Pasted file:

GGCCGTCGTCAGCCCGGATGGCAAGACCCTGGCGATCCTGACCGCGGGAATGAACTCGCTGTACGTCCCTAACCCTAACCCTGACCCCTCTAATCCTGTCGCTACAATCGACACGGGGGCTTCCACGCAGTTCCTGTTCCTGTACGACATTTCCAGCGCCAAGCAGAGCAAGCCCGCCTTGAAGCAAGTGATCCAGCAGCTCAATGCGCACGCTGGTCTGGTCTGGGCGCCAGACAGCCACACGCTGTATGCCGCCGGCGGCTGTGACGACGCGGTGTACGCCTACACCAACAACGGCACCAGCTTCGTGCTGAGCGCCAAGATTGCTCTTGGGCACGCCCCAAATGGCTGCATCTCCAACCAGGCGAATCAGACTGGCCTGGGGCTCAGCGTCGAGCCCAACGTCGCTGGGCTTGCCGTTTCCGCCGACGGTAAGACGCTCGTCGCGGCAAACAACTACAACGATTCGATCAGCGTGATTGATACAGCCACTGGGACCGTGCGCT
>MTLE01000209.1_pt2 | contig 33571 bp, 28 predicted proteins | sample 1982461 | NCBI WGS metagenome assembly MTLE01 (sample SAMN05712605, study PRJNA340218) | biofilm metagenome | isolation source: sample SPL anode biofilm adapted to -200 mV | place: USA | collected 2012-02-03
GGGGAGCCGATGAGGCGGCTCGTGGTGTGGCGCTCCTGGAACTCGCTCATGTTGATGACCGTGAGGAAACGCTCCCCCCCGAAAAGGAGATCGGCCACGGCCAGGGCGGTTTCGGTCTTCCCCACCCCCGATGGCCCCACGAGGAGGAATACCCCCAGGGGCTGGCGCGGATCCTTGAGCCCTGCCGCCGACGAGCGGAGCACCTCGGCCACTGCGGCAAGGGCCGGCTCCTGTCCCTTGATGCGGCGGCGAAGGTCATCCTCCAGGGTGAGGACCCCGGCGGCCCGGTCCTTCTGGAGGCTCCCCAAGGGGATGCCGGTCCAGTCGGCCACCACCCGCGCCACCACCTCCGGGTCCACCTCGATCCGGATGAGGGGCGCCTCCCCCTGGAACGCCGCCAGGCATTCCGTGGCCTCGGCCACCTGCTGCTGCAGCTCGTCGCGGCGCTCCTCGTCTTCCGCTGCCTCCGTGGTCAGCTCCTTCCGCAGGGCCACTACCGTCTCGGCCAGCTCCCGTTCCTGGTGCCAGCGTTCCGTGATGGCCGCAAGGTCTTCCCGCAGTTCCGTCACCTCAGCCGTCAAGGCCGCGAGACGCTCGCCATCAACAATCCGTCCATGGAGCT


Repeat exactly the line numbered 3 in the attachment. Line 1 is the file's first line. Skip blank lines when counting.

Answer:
GGGGAGCCGATGAGGCGGCTCGTGGTGTGGCGCTCCTGGAACTCGCTCATGTTGATGACCGTGAGGAAACGCTCCCCCCCGAAAAGGAGATCGGCCACGGCCAGGGCGGTTTCGGTCTTCCCCACCCCCGATGGCCCCACGAGGAGGAATACCCCCAGGGGCTGGCGCGGATCCTTGAGCCCTGCCGCCGACGAGCGGAGCACCTCGGCCACTGCGGCAAGGGCCGGCTCCTGTCCCTTGATGCGGCGGCGAAGGTCATCCTCCAGGGTGAGGACCCCGGCGGCCCGGTCCTTCTGGAGGCTCCCCAAGGGGATGCCGGTCCAGTCGGCCACCACCCGCGCCACCACCTCCGGGTCCACCTCGATCCGGATGAGGGGCGCCTCCCCCTGGAACGCCGCCAGGCATTCCGTGGCCTCGGCCACCTGCTGCTGCAGCTCGTCGCGGCGCTCCTCGTCTTCCGCTGCCTCCGTGGTCAGCTCCTTCCGCAGGGCCACTACCGTCTCGGCCAGCTCCCGTTCCTGGTGCCAGCGTTCCGTGATGGCCGCAAGGTCTTCCCGCAGTTCCGTCACCTCAGCCGTCAAGGCCGCGAGACGCTCGCCATCAACAATCCGTCCATGGAGCT